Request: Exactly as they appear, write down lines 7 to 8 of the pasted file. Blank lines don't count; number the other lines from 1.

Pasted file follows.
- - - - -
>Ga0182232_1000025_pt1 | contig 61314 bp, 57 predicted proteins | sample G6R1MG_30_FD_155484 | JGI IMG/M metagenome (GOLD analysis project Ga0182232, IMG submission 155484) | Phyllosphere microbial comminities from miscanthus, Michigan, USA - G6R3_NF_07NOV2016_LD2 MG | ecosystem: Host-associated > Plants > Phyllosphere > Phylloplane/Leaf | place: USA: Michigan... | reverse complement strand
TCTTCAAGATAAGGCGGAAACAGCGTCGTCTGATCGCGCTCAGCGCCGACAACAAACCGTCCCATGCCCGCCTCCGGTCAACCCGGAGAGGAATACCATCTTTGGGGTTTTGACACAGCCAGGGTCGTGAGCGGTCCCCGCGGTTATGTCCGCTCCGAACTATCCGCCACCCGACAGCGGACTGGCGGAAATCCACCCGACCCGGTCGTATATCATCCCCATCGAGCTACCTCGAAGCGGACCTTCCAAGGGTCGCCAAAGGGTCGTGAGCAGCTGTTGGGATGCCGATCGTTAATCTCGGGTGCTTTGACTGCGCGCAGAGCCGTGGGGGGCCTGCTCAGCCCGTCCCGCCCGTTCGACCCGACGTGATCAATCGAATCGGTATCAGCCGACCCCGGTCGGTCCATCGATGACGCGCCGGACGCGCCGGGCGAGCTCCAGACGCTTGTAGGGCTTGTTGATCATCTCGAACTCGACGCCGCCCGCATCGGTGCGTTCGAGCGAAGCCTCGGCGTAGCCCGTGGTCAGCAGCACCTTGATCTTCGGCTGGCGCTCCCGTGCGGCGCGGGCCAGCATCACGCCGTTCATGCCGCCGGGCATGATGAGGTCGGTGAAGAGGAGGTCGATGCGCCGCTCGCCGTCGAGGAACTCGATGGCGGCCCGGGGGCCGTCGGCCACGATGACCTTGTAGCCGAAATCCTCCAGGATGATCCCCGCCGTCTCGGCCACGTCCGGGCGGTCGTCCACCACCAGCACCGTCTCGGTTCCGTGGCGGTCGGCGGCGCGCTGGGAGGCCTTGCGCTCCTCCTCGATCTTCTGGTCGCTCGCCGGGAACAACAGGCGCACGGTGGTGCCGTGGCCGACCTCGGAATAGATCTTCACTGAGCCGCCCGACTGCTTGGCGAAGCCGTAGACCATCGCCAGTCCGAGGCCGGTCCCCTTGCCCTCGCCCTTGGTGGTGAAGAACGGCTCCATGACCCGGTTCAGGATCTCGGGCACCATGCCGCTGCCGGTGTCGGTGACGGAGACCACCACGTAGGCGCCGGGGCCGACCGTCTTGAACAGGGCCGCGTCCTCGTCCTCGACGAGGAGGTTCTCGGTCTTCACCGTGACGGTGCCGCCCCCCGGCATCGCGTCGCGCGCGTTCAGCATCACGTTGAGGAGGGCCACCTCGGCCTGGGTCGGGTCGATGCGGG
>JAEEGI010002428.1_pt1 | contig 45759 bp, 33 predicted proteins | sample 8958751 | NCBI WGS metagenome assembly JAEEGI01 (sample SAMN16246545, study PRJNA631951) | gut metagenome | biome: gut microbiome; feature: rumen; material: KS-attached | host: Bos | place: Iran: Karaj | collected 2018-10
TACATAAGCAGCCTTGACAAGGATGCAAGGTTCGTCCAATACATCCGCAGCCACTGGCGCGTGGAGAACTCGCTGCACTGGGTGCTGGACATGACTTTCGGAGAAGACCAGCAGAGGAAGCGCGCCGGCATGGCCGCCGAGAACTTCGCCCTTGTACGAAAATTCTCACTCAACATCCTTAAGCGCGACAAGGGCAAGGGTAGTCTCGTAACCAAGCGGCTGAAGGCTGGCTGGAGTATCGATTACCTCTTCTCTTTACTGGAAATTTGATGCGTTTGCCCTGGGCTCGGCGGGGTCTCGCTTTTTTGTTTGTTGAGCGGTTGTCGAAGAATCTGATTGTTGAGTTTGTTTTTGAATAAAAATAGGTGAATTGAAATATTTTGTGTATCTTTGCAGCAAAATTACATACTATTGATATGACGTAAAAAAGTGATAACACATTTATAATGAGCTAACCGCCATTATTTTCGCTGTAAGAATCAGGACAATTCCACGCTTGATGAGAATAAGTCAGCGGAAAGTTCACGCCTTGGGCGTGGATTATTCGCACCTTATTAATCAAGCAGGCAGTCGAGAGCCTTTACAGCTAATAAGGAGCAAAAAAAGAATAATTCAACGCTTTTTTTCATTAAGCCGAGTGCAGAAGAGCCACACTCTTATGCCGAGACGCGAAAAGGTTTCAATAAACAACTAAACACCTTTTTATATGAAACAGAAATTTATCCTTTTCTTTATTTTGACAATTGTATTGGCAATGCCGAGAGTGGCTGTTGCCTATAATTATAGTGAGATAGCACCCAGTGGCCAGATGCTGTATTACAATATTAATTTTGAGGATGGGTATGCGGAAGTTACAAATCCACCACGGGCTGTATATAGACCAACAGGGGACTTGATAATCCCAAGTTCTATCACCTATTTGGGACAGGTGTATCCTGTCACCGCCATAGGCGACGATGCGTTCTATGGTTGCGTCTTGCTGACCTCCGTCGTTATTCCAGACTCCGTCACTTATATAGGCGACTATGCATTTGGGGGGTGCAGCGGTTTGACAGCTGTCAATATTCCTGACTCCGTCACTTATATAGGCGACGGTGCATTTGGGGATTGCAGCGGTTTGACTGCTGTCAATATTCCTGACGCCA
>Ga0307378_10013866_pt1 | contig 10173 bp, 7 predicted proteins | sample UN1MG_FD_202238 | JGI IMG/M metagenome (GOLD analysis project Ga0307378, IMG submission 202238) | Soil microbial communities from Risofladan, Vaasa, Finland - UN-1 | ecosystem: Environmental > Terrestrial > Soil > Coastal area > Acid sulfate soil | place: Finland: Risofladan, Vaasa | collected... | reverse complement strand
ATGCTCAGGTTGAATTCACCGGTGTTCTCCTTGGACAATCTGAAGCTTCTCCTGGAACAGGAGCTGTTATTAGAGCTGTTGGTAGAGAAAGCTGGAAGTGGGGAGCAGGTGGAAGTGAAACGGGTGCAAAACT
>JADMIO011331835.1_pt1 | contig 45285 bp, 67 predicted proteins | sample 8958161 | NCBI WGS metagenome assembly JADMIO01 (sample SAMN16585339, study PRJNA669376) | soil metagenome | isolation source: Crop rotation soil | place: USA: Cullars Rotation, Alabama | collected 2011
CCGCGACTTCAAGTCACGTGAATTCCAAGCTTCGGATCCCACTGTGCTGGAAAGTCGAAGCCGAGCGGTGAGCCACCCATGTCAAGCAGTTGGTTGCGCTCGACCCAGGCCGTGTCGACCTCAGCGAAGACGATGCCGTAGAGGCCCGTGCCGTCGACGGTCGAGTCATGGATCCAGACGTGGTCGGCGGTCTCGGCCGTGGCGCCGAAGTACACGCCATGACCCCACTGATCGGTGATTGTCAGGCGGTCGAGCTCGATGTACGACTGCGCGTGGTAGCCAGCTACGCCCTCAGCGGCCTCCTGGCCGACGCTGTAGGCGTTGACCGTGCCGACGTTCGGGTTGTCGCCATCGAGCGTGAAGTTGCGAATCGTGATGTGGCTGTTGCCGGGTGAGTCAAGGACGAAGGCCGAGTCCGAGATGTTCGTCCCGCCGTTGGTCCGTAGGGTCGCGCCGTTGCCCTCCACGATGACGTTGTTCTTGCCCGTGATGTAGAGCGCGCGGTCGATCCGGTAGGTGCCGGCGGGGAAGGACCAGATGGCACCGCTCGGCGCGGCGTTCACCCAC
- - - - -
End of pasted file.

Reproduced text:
>JADMIO011331835.1_pt1 | contig 45285 bp, 67 predicted proteins | sample 8958161 | NCBI WGS metagenome assembly JADMIO01 (sample SAMN16585339, study PRJNA669376) | soil metagenome | isolation source: Crop rotation soil | place: USA: Cullars Rotation, Alabama | collected 2011
CCGCGACTTCAAGTCACGTGAATTCCAAGCTTCGGATCCCACTGTGCTGGAAAGTCGAAGCCGAGCGGTGAGCCACCCATGTCAAGCAGTTGGTTGCGCTCGACCCAGGCCGTGTCGACCTCAGCGAAGACGATGCCGTAGAGGCCCGTGCCGTCGACGGTCGAGTCATGGATCCAGACGTGGTCGGCGGTCTCGGCCGTGGCGCCGAAGTACACGCCATGACCCCACTGATCGGTGATTGTCAGGCGGTCGAGCTCGATGTACGACTGCGCGTGGTAGCCAGCTACGCCCTCAGCGGCCTCCTGGCCGACGCTGTAGGCGTTGACCGTGCCGACGTTCGGGTTGTCGCCATCGAGCGTGAAGTTGCGAATCGTGATGTGGCTGTTGCCGGGTGAGTCAAGGACGAAGGCCGAGTCCGAGATGTTCGTCCCGCCGTTGGTCCGTAGGGTCGCGCCGTTGCCCTCCACGATGACGTTGTTCTTGCCCGTGATGTAGAGCGCGCGGTCGATCCGGTAGGTGCCGGCGGGGAAGGACCAGATGGCACCGCTCGGCGCGGCGTTCACCCAC